From: A Straight Guy on Coming Out [Blog Post]

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From this blog: 

 

Here are some DOs and DON’Ts I’ve learned through my own experiences and in conversations with others, for you to better honor your relationship to LGBT friends and loved ones when someone comes out to you.

Dos

• Recognize this as a sacred moment – thank them for their trust and courage, and realize your reaction will likely stick with them in this vulnerable space you’ve been invited into (though your long-term engagement is more important than your short-term response). Cherish the intimacy and honesty they’ve extended.

• Take time to listen.

• Take language cues from them, not the other way around (e.g., don’t say ‘gay’ if they say ‘same-sex attraction’, and vice-versa)

• Realize that in many cases, this is not an invitation to a hours long discussion on human sexuality. It’s okay to ask questions, but try to let the other person set the tone – they may not want to process or reflect with you.

 

• Validate their experience as legitimate to them, regardless of whether you understand or believe the same things. It’s ok to just say, ‘Thank you for trusting me with this. I really value your friendship, and I don’t want treat you any differently.’ Then, of course – DON’T treat them differently!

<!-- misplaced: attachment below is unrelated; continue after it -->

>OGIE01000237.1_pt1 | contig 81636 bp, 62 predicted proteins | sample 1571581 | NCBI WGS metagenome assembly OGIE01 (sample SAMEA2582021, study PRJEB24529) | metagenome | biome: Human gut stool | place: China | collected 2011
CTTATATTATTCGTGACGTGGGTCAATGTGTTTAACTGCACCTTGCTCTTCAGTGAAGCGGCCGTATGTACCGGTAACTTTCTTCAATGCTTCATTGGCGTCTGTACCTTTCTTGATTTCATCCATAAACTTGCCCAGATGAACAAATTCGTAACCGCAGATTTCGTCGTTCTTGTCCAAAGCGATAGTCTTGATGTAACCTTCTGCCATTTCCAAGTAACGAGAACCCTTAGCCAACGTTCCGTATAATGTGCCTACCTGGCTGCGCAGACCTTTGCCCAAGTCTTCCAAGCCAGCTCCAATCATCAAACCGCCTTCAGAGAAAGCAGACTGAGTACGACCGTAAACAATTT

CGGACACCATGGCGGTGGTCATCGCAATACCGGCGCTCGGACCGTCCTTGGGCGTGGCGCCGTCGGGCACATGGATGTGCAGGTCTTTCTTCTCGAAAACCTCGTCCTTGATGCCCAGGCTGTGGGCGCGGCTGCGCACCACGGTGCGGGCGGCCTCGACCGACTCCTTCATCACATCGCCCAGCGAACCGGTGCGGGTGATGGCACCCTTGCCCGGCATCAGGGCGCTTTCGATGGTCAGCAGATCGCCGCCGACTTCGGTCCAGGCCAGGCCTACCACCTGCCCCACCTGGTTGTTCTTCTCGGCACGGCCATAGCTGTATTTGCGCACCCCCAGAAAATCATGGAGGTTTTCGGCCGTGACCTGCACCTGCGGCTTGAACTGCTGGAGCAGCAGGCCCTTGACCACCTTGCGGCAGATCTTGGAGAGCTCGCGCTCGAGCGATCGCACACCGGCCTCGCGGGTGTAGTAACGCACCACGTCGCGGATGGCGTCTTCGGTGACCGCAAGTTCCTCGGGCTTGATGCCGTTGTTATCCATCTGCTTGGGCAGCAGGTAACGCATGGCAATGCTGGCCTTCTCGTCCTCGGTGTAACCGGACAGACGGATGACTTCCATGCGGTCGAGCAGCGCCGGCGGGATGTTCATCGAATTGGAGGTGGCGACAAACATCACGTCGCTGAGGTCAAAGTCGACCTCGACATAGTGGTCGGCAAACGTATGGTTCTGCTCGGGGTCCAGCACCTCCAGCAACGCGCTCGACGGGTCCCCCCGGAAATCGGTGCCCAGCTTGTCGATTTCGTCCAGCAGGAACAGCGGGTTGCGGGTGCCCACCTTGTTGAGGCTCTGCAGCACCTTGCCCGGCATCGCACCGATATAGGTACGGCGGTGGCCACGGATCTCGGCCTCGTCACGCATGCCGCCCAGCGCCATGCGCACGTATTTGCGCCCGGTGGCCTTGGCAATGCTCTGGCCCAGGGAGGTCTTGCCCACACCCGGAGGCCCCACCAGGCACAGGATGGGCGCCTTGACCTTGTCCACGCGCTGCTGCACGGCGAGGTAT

DON’Ts

• Don’t assume to know how they feel or what they believe

• Don’t turn the conversation into a theological discussion, unless they initiate that conversation. This isn’t about what you believe – it’s about sharing your life and relationship. If they want to know your beliefs, they’ll ask.

• When you’re unclear about something, simply say :: ‘Tell me more.’ Don’t take a challenging or antagonistic tone just because your experiences reflect different conclusions than their own.

• Many well-intentioned heterosexual folks see gay people as textbooks on homosexuality and gay culture – but it’s not their job to teach you. They may indeed be willing to walk with you and inform you – especially if it’s a close friend – but you shouldn’t enter the relationship with that expectation.

 

 

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